“This is the Lodge, “ said my guide and host, Wayne Brewer, after I touched down on a hilltop in an eight-seater plane on West Falklands. He was pointing at a small two-story whitewashed house straight out of Northern Scotland. A few small buildings surrounded it.

“And this is the school,” he said, nodding in the direction of another squat building.  “We have four pupils. As you can imagine, the teacher is run off her feet.”

A sense of irony, or fun, is commonplace in the Falklands. One oncoming vehicle is referred to as the “rush hour” or “traffic jam” because there is simply so little mechanical footwear on the network of roads built to link settlements after the 1982 Falklands war that ended a brief Argentine occupation. Most of the traffic has hooves.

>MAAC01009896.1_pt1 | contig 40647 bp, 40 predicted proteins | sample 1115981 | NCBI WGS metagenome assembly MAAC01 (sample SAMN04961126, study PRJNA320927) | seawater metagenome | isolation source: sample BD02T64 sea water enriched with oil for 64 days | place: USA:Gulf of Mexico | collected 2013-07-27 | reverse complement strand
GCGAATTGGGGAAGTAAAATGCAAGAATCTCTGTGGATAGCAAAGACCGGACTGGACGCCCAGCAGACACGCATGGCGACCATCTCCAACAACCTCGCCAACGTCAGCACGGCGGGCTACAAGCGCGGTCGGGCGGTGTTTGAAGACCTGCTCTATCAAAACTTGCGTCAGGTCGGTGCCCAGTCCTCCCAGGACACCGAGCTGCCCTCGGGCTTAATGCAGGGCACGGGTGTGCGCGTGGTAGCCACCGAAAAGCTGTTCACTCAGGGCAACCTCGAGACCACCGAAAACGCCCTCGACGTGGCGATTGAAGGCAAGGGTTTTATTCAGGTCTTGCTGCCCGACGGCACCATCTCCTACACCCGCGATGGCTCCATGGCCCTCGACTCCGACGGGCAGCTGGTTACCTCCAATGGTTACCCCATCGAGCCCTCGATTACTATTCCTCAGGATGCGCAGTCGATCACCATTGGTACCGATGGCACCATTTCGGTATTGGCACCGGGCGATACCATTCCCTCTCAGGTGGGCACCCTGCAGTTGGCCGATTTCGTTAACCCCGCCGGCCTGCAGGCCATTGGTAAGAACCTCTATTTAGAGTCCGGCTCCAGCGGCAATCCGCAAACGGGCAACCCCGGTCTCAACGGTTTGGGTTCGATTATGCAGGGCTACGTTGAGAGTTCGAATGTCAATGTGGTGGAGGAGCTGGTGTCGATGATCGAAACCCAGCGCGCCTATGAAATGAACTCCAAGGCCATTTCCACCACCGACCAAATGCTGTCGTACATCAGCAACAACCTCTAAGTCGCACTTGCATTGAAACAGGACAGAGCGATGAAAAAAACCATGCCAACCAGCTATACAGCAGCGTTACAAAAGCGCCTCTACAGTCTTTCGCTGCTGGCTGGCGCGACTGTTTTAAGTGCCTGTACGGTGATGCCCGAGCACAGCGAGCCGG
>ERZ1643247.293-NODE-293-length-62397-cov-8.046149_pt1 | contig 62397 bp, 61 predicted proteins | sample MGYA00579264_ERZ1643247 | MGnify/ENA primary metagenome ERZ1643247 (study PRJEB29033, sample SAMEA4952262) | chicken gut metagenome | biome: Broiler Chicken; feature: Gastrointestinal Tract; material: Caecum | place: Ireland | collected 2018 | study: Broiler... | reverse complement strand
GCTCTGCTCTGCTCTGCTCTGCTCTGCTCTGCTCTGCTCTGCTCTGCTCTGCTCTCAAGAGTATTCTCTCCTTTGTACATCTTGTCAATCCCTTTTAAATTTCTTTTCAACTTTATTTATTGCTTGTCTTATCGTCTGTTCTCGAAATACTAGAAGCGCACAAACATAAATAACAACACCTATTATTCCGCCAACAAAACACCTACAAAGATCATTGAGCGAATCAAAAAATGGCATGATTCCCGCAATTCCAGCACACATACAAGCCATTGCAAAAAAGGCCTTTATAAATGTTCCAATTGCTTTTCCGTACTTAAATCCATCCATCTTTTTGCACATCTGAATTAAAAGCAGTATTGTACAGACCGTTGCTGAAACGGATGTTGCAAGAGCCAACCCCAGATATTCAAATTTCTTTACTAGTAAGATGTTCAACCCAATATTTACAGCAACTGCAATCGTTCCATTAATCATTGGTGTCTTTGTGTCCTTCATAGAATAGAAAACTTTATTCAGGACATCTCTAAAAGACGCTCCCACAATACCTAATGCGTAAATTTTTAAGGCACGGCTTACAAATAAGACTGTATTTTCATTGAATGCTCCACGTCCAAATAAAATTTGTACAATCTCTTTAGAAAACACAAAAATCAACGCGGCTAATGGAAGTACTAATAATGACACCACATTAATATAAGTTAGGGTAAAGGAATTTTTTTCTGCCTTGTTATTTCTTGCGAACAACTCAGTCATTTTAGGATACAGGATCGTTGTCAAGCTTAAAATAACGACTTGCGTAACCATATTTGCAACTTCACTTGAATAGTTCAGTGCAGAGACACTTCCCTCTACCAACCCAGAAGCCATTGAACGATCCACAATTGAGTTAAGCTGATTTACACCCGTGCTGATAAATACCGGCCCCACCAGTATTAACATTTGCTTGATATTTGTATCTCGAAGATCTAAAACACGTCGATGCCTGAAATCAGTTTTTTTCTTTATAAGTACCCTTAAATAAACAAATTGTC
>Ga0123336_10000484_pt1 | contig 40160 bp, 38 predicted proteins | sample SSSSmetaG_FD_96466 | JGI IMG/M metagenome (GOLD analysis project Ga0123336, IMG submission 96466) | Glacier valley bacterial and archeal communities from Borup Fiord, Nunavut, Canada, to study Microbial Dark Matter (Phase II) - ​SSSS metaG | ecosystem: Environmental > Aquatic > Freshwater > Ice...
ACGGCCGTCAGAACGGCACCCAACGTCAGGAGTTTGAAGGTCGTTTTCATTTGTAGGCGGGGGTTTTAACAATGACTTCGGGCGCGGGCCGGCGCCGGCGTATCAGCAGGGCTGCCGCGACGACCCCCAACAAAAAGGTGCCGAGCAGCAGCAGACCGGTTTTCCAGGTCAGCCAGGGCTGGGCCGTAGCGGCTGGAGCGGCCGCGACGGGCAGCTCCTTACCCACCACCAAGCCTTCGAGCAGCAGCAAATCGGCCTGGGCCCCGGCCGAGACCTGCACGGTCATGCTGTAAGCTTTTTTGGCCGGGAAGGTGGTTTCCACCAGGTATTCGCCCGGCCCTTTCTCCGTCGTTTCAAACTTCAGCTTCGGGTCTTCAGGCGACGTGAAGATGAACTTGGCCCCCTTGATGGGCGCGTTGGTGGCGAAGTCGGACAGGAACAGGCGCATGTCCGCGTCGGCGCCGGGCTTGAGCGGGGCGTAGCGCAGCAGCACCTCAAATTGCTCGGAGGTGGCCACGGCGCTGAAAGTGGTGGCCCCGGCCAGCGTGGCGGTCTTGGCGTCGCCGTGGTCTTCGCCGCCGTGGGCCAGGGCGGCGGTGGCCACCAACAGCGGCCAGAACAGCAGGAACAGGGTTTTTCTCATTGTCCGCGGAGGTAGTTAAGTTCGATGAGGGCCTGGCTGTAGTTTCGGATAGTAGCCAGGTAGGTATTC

One of the little houses in Port Howard – population “28, sometimes 30” says Wayne, contains the War Museum he put together from debris left behind after the conflict. There are guns and airplane ejector seats, medical kit and mortar tubes and much more. It’s a tiny display of immense impact if you have the imagination to imagine being a newly conscripted Argentine soldier dropped into this wilderness of white grass and mountain crags and told this is now part of your homeland, defend it against one of the best equipped modern armies – and air forces in the world. Wayne, his museum, the Lodge and school are below.

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